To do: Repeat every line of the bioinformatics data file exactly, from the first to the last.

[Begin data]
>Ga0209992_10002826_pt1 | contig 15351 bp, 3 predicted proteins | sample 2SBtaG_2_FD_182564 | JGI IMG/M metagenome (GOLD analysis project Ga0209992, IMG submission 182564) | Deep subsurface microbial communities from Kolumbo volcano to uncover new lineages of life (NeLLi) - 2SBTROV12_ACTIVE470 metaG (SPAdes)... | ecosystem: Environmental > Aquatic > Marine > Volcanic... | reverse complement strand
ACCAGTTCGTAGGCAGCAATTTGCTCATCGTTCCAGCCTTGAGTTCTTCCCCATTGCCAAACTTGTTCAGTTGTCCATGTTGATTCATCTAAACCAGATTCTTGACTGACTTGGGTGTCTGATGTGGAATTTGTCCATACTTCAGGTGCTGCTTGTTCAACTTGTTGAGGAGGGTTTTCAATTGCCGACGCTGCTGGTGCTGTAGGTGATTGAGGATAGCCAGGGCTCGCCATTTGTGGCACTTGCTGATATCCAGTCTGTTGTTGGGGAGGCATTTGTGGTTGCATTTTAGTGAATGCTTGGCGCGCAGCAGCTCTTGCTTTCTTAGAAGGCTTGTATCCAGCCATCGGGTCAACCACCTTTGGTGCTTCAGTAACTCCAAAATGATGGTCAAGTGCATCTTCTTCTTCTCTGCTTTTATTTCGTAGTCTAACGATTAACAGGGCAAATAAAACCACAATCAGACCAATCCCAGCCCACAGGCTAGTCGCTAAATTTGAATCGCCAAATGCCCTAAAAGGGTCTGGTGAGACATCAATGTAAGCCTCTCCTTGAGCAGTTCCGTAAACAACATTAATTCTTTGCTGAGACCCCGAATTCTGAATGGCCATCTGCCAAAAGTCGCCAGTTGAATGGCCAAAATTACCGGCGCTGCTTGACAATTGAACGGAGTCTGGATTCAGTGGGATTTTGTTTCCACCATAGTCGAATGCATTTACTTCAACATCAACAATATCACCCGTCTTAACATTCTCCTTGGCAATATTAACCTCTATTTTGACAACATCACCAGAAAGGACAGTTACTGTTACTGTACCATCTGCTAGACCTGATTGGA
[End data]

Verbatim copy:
>Ga0209992_10002826_pt1 | contig 15351 bp, 3 predicted proteins | sample 2SBtaG_2_FD_182564 | JGI IMG/M metagenome (GOLD analysis project Ga0209992, IMG submission 182564) | Deep subsurface microbial communities from Kolumbo volcano to uncover new lineages of life (NeLLi) - 2SBTROV12_ACTIVE470 metaG (SPAdes)... | ecosystem: Environmental > Aquatic > Marine > Volcanic... | reverse complement strand
ACCAGTTCGTAGGCAGCAATTTGCTCATCGTTCCAGCCTTGAGTTCTTCCCCATTGCCAAACTTGTTCAGTTGTCCATGTTGATTCATCTAAACCAGATTCTTGACTGACTTGGGTGTCTGATGTGGAATTTGTCCATACTTCAGGTGCTGCTTGTTCAACTTGTTGAGGAGGGTTTTCAATTGCCGACGCTGCTGGTGCTGTAGGTGATTGAGGATAGCCAGGGCTCGCCATTTGTGGCACTTGCTGATATCCAGTCTGTTGTTGGGGAGGCATTTGTGGTTGCATTTTAGTGAATGCTTGGCGCGCAGCAGCTCTTGCTTTCTTAGAAGGCTTGTATCCAGCCATCGGGTCAACCACCTTTGGTGCTTCAGTAACTCCAAAATGATGGTCAAGTGCATCTTCTTCTTCTCTGCTTTTATTTCGTAGTCTAACGATTAACAGGGCAAATAAAACCACAATCAGACCAATCCCAGCCCACAGGCTAGTCGCTAAATTTGAATCGCCAAATGCCCTAAAAGGGTCTGGTGAGACATCAATGTAAGCCTCTCCTTGAGCAGTTCCGTAAACAACATTAATTCTTTGCTGAGACCCCGAATTCTGAATGGCCATCTGCCAAAAGTCGCCAGTTGAATGGCCAAAATTACCGGCGCTGCTTGACAATTGAACGGAGTCTGGATTCAGTGGGATTTTGTTTCCACCATAGTCGAATGCATTTACTTCAACATCAACAATATCACCCGTCTTAACATTCTCCTTGGCAATATTAACCTCTATTTTGACAACATCACCAGAAAGGACAGTTACTGTTACTGTACCATCTGCTAGACCTGATTGGA